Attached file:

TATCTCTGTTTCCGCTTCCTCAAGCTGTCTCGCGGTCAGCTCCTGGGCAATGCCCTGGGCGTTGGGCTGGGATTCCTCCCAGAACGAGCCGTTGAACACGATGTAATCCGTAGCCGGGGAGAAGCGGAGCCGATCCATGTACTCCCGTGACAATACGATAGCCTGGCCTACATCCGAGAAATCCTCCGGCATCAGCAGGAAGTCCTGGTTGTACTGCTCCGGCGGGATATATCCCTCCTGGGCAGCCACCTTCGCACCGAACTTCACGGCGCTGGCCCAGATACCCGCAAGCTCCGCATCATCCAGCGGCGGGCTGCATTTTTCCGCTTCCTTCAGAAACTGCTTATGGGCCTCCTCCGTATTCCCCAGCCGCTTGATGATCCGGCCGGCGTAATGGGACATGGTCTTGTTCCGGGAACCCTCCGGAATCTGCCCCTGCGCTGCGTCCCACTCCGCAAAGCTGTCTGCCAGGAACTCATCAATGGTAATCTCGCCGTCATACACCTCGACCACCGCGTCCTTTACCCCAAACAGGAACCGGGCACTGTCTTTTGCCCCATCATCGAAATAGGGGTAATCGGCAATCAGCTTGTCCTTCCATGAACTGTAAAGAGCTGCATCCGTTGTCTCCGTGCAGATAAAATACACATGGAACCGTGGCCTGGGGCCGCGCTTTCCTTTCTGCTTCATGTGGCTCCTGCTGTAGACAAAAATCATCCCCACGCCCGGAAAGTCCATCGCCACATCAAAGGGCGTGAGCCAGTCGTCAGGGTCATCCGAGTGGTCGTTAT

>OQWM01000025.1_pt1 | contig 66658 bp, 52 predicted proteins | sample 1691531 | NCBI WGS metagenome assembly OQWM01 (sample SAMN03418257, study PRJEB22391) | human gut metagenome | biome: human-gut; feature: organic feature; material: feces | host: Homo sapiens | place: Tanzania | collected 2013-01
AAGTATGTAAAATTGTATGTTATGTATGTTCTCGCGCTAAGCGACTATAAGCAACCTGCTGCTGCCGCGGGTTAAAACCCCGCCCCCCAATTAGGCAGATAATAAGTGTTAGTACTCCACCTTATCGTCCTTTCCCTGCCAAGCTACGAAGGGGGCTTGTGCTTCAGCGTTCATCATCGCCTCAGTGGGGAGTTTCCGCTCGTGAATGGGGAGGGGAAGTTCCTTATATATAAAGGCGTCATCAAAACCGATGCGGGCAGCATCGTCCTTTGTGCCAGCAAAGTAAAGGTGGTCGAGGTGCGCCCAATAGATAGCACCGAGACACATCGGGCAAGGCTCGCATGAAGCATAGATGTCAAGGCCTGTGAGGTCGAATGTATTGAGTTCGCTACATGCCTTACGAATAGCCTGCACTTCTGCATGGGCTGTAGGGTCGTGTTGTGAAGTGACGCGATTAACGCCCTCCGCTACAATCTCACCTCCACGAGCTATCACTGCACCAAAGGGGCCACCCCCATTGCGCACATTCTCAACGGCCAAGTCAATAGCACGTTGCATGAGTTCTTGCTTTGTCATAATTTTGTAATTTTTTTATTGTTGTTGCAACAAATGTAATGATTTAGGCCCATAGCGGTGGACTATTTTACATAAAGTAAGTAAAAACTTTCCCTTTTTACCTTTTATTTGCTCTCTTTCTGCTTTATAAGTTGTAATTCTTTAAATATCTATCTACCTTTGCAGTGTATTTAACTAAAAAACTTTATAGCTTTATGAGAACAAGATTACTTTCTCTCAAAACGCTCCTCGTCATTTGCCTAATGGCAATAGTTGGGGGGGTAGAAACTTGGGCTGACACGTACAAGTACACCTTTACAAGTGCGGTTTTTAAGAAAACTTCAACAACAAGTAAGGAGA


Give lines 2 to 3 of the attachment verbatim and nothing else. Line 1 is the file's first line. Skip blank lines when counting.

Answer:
>OQWM01000025.1_pt1 | contig 66658 bp, 52 predicted proteins | sample 1691531 | NCBI WGS metagenome assembly OQWM01 (sample SAMN03418257, study PRJEB22391) | human gut metagenome | biome: human-gut; feature: organic feature; material: feces | host: Homo sapiens | place: Tanzania | collected 2013-01
AAGTATGTAAAATTGTATGTTATGTATGTTCTCGCGCTAAGCGACTATAAGCAACCTGCTGCTGCCGCGGGTTAAAACCCCGCCCCCCAATTAGGCAGATAATAAGTGTTAGTACTCCACCTTATCGTCCTTTCCCTGCCAAGCTACGAAGGGGGCTTGTGCTTCAGCGTTCATCATCGCCTCAGTGGGGAGTTTCCGCTCGTGAATGGGGAGGGGAAGTTCCTTATATATAAAGGCGTCATCAAAACCGATGCGGGCAGCATCGTCCTTTGTGCCAGCAAAGTAAAGGTGGTCGAGGTGCGCCCAATAGATAGCACCGAGACACATCGGGCAAGGCTCGCATGAAGCATAGATGTCAAGGCCTGTGAGGTCGAATGTATTGAGTTCGCTACATGCCTTACGAATAGCCTGCACTTCTGCATGGGCTGTAGGGTCGTGTTGTGAAGTGACGCGATTAACGCCCTCCGCTACAATCTCACCTCCACGAGCTATCACTGCACCAAAGGGGCCACCCCCATTGCGCACATTCTCAACGGCCAAGTCAATAGCACGTTGCATGAGTTCTTGCTTTGTCATAATTTTGTAATTTTTTTATTGTTGTTGCAACAAATGTAATGATTTAGGCCCATAGCGGTGGACTATTTTACATAAAGTAAGTAAAAACTTTCCCTTTTTACCTTTTATTTGCTCTCTTTCTGCTTTATAAGTTGTAATTCTTTAAATATCTATCTACCTTTGCAGTGTATTTAACTAAAAAACTTTATAGCTTTATGAGAACAAGATTACTTTCTCTCAAAACGCTCCTCGTCATTTGCCTAATGGCAATAGTTGGGGGGGTAGAAACTTGGGCTGACACGTACAAGTACACCTTTACAAGTGCGGTTTTTAAGAAAACTTCAACAACAAGTAAGGAGA